]>
Hello,
I don't know the actual reason, but I guess it's simply a choice of semantics.
It woud be weird to be able to deconstruct (Bar 42) while not be able
to deconstruct (Bar) as it's not constructed.
I mean we can write (match x with Bar y -> y).
If partial construction were accepted we may like to write
(match x with Bar -> x) but we couldn't because Bar is like a function then.
With type t = A | B of int
what would be the error warning for
(match x with A -> 42 | B -> 43) ?
Well, then I guess the reason is that it would be complicated to
choose some sound enough semantics for partial application of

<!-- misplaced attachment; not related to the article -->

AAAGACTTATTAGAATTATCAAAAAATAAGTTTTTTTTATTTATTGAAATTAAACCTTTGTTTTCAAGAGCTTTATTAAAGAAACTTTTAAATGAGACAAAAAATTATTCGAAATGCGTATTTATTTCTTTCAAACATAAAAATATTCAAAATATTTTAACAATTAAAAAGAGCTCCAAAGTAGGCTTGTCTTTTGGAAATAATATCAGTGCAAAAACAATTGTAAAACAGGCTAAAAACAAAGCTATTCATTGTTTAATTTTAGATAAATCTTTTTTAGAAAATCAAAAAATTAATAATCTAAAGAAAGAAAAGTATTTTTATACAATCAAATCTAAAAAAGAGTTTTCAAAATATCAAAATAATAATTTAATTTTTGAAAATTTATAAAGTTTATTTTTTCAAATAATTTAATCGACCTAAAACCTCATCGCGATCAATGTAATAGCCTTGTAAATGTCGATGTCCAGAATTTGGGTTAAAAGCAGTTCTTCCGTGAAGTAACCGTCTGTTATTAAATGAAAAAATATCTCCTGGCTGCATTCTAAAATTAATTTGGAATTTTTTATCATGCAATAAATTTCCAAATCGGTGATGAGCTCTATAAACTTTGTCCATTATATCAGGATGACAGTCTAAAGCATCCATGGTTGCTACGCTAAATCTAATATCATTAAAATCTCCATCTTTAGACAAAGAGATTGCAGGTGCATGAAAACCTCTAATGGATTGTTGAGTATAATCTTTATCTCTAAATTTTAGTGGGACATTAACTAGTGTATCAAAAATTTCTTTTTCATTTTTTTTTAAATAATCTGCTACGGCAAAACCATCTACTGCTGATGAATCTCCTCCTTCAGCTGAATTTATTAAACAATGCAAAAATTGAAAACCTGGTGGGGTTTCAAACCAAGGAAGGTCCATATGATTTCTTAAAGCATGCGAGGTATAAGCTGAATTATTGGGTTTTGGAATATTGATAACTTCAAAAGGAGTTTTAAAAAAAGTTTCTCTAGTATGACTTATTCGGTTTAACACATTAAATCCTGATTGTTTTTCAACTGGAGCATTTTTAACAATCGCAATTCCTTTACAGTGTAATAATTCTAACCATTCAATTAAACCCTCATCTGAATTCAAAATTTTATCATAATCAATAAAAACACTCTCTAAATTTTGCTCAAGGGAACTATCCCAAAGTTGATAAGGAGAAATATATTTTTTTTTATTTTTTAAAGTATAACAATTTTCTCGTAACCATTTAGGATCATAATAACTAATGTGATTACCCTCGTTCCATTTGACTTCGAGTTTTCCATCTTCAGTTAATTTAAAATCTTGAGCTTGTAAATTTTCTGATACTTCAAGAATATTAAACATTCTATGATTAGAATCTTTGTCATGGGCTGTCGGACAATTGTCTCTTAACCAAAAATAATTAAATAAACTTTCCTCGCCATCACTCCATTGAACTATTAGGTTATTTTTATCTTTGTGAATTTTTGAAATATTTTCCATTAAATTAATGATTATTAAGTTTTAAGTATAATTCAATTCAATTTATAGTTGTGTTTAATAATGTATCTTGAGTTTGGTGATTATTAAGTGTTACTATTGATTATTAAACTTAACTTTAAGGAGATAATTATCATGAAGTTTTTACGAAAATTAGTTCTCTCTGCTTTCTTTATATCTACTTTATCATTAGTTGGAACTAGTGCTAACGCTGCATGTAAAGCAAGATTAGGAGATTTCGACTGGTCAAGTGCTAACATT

constructors, since the solution of having to write (fun x -> Bar x)
is much simpler.
If someone has the actual historical explanation, I am also interested.
Cheers,
Philippe Wang
On Tue, Oct 6, 2009 at 2:01 PM, Chantal KELLER
<chantal.keller@wanadoo.fr> wrote:
> Dear Ocaml users,
>
> Is there a reason for constructors not to behave like functions? For
> instance, one cannot make a partial application from a constructor:
>
> # type foo = | Bar of int;;
> type foo = Bar of int
> # let foobar = Bar in foobar 17;;
> Error: The constructor Bar expects 1 argument(s),
> but is applied here to 0 argument(s)
>
> Thanks,
> --
> Chantal KELLER